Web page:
by Mike DeBlasi | January 8, 2020 10:20 am
As an employer, terminating an employee is usually an uncomfortable situation. New Hampshire is an at-will state, and absent a contract with the employee, an employer has the right to terminate an employee for any reason other than an unlawful one. Despite the ability of an employer to terminate an employee for any lawful reason, it is still a difficult decision and process for both the employer and employee. A termination letter can help clarify the termination process for both parties.
Generally, terminations should be conducted respectfully and in a private setting. In addition, the employer should consider and plan for any disturbances or violent outbursts that may arise if there is the potential for such conduct. Often times, having the appropriate people at the termination meeting can deescalate any potential for a volatile situation.
Termination letters are appropriate and kind. Providing a terminated employee with a written termination letter helps to allow the employee to understand the reason for termination. The reason for the termination should be stated very briefly in the letter, such as tardiness or poor performance. The employer should make sure that the documents in the personnel file support the stated basis for termination. Termination letters also help an employer focus on what issues need to be addressed in terminating an employee.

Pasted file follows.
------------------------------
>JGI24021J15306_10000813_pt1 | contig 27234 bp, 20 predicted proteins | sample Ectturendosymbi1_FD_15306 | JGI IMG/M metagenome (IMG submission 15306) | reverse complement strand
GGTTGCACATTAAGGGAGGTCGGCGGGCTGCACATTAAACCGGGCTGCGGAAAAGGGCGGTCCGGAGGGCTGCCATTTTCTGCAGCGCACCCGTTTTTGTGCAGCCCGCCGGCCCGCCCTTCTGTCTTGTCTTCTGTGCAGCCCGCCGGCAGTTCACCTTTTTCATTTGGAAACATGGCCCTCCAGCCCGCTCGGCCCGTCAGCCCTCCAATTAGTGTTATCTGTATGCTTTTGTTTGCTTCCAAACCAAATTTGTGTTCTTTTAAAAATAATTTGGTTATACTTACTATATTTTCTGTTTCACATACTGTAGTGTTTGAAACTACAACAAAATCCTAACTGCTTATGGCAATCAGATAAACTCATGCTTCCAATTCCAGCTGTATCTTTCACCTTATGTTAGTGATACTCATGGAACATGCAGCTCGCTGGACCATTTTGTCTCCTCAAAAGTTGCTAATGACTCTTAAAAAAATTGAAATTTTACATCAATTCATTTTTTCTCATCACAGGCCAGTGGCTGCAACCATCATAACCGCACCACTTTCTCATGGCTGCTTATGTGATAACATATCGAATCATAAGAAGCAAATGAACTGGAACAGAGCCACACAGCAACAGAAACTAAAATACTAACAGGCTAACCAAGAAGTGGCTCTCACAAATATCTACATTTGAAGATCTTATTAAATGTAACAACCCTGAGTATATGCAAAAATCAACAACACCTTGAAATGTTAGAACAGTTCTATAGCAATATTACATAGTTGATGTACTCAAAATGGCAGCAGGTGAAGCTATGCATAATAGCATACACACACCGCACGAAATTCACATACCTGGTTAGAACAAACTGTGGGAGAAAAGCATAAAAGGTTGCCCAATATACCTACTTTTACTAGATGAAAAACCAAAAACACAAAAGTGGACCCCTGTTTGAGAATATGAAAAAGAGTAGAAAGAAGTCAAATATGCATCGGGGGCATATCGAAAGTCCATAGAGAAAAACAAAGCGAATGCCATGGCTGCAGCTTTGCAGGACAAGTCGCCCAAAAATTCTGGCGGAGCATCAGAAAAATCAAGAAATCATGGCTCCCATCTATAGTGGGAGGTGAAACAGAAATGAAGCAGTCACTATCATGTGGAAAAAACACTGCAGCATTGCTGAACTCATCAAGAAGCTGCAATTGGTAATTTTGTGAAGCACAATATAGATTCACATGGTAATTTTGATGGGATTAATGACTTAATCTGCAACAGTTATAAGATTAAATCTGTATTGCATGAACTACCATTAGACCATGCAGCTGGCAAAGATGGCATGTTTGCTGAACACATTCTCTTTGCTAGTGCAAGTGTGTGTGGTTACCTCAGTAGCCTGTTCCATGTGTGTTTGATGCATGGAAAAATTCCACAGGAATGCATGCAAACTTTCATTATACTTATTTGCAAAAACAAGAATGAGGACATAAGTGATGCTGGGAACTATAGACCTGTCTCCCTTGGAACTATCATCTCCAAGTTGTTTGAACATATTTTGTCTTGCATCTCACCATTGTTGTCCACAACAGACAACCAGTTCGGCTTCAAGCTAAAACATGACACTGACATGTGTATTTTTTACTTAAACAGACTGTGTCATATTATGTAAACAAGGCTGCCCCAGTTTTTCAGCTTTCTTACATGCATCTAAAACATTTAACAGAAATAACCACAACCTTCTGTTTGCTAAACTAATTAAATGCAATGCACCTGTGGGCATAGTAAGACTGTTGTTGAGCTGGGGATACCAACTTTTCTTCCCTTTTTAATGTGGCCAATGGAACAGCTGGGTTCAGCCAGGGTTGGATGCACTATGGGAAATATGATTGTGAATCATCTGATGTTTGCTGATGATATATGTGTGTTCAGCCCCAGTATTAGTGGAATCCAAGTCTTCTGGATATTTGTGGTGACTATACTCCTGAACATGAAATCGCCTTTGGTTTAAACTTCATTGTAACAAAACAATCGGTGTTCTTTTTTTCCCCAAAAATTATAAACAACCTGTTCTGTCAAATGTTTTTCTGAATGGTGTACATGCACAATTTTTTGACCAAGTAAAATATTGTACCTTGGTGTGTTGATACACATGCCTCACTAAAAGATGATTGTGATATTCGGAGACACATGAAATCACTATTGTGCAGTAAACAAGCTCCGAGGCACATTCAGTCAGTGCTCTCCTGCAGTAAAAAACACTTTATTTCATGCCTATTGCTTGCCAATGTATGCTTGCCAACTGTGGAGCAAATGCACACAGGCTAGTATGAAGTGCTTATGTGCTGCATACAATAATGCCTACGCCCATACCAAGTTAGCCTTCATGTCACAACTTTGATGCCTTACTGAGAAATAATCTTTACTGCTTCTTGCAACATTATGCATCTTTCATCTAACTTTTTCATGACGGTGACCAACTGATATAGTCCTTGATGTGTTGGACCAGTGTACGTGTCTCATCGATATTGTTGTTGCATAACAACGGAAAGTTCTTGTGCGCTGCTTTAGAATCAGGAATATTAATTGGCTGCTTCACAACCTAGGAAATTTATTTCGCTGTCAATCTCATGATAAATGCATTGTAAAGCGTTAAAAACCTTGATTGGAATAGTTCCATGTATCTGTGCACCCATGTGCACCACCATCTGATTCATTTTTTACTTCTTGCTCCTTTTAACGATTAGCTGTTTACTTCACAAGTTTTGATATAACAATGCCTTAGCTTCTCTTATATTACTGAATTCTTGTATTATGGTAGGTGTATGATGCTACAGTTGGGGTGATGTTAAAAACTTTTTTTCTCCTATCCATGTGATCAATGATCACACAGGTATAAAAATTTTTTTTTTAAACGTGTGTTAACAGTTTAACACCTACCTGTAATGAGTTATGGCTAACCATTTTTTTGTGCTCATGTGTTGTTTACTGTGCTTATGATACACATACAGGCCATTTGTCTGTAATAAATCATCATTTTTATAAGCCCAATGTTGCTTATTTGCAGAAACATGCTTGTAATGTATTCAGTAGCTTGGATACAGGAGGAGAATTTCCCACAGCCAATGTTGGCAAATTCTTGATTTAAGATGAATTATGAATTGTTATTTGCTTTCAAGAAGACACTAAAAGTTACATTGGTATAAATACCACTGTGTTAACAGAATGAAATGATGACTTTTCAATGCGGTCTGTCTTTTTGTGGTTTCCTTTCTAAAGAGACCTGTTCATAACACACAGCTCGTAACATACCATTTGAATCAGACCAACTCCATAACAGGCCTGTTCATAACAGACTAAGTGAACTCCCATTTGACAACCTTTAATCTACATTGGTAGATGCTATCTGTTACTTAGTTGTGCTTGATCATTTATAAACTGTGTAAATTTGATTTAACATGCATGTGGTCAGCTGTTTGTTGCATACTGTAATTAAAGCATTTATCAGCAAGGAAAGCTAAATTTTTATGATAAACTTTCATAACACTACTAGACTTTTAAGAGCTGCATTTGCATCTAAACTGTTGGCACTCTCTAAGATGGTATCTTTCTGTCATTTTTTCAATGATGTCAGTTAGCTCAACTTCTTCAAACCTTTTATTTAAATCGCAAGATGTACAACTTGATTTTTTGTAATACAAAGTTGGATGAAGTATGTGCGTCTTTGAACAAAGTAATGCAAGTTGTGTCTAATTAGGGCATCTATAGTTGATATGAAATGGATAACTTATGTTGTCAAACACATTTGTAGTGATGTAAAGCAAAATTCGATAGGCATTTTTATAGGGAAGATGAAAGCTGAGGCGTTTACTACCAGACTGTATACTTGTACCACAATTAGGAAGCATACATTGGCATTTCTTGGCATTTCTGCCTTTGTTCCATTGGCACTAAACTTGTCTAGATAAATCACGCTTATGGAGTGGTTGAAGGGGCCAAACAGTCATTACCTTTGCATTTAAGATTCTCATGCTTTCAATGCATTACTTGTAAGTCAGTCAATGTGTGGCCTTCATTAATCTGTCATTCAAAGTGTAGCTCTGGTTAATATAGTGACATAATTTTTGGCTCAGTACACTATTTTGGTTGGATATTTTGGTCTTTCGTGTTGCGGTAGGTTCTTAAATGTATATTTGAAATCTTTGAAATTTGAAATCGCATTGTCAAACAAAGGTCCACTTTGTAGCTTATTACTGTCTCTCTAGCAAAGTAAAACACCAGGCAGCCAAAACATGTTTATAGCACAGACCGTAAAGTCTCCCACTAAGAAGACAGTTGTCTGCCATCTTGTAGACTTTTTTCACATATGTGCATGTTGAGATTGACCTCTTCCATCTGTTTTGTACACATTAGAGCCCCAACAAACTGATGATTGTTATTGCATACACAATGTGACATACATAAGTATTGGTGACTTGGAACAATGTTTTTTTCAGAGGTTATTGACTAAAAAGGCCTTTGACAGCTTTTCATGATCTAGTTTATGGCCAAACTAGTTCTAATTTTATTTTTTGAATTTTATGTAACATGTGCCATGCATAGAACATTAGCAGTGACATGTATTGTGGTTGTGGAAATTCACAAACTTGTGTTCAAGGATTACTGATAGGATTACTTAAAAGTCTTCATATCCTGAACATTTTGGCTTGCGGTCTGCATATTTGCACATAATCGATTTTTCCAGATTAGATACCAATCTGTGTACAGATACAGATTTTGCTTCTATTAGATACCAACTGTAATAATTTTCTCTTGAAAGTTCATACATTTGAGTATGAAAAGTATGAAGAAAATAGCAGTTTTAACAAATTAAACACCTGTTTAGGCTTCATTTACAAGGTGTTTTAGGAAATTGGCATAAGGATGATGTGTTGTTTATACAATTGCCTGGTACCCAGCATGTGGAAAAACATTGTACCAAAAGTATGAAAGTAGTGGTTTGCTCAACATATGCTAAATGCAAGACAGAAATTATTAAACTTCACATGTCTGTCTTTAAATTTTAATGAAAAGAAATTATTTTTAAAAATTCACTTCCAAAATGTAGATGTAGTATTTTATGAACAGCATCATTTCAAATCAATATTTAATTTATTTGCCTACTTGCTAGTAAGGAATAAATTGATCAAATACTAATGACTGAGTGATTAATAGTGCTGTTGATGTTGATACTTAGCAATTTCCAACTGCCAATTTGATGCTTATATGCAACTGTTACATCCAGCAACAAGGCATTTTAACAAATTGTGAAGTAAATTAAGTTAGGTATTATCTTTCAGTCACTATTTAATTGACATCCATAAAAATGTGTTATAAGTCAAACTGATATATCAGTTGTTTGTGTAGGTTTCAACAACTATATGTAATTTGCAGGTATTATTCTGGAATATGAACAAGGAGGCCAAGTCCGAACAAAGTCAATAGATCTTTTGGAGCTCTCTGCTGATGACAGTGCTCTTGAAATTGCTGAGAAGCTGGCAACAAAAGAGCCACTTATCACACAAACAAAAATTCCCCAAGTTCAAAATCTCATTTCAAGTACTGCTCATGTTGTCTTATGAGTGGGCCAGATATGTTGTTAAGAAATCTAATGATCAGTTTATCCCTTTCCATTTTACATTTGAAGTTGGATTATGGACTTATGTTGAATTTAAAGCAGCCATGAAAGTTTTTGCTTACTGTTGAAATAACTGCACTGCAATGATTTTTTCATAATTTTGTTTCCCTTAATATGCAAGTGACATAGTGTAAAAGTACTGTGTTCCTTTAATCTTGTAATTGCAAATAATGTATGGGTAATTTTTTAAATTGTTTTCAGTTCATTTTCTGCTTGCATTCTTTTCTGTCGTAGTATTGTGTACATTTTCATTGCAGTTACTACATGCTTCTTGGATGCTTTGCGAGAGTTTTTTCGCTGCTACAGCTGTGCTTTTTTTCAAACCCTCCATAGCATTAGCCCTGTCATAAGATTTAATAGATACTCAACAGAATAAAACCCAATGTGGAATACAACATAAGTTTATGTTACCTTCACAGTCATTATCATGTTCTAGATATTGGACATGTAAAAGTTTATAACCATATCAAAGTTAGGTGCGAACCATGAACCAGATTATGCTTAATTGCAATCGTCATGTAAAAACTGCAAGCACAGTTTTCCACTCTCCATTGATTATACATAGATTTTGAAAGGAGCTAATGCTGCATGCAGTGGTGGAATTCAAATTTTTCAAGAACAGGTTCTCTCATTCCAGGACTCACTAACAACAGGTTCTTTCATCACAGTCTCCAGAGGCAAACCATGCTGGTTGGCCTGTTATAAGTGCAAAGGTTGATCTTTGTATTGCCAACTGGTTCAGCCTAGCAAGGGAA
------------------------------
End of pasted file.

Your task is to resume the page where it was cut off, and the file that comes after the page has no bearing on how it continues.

The termination letter should also address the final paycheck. With regard to final wages, an employer should be careful to comply with RSA 275:44. Whenever an employer discharges an employee, the employer shall pay the employee’s wages in full within 72 hours. If the employee quits or resigns, the employer shall pay the employee’s wages no later than the next regular payday. If the employee gives at least one pay period’s notice of intention to quit, the employer shall pay all wages earned by the employee within 72 hours. If the employee is suspended as a result of a labor dispute or is laid off, then the employee is due wages in full in the next regular payday. The wages owed within 72 hours can either be physically given to the employee or mailed to the employee, at the discretion of the employee.
Termination letters should also address COBRA continuation of benefits and applying for unemployment compensation. Return of company property and mention of any future contractual agreements, such as a non-compete or confidentiality agreement, can also be referenced in a termination letter.
Termination letters can address severance pay if it is offered. The law in New Hampshire provides that absent a policy providing for severance, there is no requirement that a terminated employee be provided with severance pay. If an employer offers severance upon termination, there should be a written letter acknowledging the severance and its duration and time of payment. An employer offering severance should consider obtaining a release of claims in consideration for the payment of severance.
Also, as stated in an upcoming blog, if an employer is doing a large layoff, over 25 employees as defined in the law, over a 90 day period, the employer needs to determine whether the federal and/or state Worker Adjustment and Retraining Notification Act (“WARN”) laws apply and provide the appropriate written notice to terminated employees and the required state agencies.
About the Author: Jennifer Eber
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